• A generation that grows up with avatars, Web 3 and the metaverse will consider human-machine interactions to be ‘normal’, but the seamless experiences they expect will require expert AI, machine learning and analytics capabilities from providers.
  • Training, coaching, incentivization and rewards for those working in the industry will need to reflect these different approaches to learning and communication. 

5. BRANDS MUST SPEAK WITH THEM, NOT TO THEM

Parents everywhere complain or worry about their kids being too passive as they spend the afternoon (and night) in front of their screens, but as Shopify points out, “Screen time today isn’t the passive experience of generations past. It is a two-way street where kids can have input, interact and collaborate.”

Whether Alphas are into Roblox, Minecraft, TikTok or other pre-teen favorites, they’re probably using technology more actively than previous generations. In short, they’re growing up as co-creators, emerging players in the creator economy.

Again, the ramifications for brands are significant. These co-creator kids will have higher expectations of brand experiences and are likely to expect, as a minimum:

  • active interaction and participation in their relationships with brands
  • higher-than-ever levels of personalization and customization
  • authenticity – this visually and digitally-literate generation will have an acute nose for content and brands that are ‘fake’ or trying too hard to get down with the kids.

Brands should also remember that any day now, some of these pre-teen co-creators could come up with disruptive ideas that could put you out of business. You’ll need to understand this generation to compete with them!

6. WHAT ELSE WE KNOW

Admittedly, there’s a lot that could change before the younger Alphas become your customers, competitors, workers and collaborators, but there is already stuff we know:

  • One of the key traits identified by Mark McCrindle is that Generation Alpha are global: “with access to the internet from an early age, they have been raised with shared, customers, values and experiences.” 
  • With falling birth rates in Europe and the US, there may be a generational tilt towards Asia and Africa. 
  • Alphas have grown up in the climate crisis. They may have seen siblings go on ‘School strikes’, heard parents discuss climate change at the dinner table, or experienced extreme weather events connected with it. Their expectations around mobility, diet and consumption will have been molded by these experiences, and their commitment to sustainability and ESG may be harder-wired than other generations.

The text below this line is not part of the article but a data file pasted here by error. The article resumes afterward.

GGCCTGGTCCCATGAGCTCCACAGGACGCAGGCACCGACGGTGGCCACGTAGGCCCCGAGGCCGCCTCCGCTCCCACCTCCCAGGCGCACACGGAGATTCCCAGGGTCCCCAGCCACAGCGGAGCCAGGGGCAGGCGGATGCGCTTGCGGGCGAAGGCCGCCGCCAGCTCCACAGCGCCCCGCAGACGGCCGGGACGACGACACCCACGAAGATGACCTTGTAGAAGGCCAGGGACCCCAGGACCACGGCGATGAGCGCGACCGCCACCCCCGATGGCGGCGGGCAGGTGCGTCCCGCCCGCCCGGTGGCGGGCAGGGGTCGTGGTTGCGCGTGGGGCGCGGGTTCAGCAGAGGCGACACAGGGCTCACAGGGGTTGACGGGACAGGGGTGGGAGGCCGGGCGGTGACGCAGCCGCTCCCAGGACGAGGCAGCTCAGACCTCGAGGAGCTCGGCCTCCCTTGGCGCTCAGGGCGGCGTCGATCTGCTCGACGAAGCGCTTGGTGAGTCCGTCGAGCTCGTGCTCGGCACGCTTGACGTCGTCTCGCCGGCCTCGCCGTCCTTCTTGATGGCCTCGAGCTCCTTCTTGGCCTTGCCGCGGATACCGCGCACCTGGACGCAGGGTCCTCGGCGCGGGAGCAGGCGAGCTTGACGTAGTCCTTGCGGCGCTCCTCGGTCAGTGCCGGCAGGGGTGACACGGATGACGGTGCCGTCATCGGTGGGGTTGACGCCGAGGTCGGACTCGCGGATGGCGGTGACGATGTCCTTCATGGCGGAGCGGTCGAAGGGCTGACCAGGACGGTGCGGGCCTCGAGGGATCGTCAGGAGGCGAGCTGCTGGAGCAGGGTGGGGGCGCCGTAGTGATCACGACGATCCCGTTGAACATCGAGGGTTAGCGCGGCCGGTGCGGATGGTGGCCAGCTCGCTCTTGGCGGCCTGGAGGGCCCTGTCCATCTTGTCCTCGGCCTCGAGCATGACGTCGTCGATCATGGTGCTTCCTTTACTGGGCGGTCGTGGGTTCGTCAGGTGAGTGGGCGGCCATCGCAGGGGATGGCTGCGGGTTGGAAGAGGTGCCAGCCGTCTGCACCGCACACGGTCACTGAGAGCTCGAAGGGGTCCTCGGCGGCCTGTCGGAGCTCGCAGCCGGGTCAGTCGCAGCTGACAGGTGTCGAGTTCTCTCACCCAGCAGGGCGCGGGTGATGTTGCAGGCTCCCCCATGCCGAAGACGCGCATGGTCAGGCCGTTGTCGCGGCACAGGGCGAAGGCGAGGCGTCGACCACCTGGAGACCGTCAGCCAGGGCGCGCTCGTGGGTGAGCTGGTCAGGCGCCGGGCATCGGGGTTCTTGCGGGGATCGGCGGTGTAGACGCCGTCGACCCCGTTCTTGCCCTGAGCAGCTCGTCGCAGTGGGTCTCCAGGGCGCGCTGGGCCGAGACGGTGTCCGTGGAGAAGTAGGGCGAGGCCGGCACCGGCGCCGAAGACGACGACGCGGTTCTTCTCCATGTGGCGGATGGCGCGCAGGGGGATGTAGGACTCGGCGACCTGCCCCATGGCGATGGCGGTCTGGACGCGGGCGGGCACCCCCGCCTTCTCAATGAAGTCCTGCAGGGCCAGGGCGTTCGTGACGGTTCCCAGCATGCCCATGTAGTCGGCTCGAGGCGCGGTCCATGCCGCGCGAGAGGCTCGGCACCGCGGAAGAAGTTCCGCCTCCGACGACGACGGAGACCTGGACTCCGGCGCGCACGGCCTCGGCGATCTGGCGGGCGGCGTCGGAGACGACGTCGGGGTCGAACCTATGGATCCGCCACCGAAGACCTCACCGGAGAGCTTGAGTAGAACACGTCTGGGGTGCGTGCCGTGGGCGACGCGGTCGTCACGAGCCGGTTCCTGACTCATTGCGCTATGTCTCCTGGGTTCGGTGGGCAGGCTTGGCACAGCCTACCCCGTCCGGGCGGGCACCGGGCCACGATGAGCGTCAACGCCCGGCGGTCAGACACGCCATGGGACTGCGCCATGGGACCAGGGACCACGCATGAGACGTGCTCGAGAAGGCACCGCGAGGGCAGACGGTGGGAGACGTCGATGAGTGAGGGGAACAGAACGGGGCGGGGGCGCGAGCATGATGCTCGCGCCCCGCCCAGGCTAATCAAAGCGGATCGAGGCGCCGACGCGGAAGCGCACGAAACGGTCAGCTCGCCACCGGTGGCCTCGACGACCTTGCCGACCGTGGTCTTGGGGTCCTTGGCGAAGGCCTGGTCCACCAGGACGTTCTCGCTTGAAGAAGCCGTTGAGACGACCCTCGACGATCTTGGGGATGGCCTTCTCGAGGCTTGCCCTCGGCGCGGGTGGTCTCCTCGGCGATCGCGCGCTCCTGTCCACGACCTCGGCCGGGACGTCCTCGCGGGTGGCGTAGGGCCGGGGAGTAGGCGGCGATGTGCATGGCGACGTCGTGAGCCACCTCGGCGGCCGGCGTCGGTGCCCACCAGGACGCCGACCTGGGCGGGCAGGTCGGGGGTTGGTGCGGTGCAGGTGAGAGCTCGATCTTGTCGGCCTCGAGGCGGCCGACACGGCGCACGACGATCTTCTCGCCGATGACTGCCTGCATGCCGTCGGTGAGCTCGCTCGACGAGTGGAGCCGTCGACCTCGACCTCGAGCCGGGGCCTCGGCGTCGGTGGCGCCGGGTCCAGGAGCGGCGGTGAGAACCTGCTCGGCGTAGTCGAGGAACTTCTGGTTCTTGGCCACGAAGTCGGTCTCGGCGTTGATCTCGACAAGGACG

• They’ve grown up with social media, but perhaps not so much with social contact – particularly during the pandemic. Their comfort zones, in terms of how they communicate with brands or seek support from them, may be different. 

7. WHAT TO DO NOW

If you’re the parent, sibling or even grandparent of an under-12, you have a head-start in terms of reading the future of customer management. Watch how they use their phone or tablet or how they choose to interact with their peers or teachers; listen to what behaviors they criticize; analyze what brands and online platforms they like and why – and then translate this into what they will likely want as customers or employees. 

Secondly, be agile. We don’t fully know what today’s two-year-old will be consuming in 16 years’ time, but we know it will be different. Research, data analytics, an open business culture and mindset – all these can help brands understand change and adapt to it. 

Thirdly, accept that you’ll need help. For example, the digital transformation expertise that’s needed to provide strong CX to Gen Alpha (and Gen Z) probably doesn’t yet exist in your organization and may never do. But this isn’t a problem – outsourcing can provide all the answers. 

To discover more about the future of customer management and how Comdata can help you be part of it, get in touch.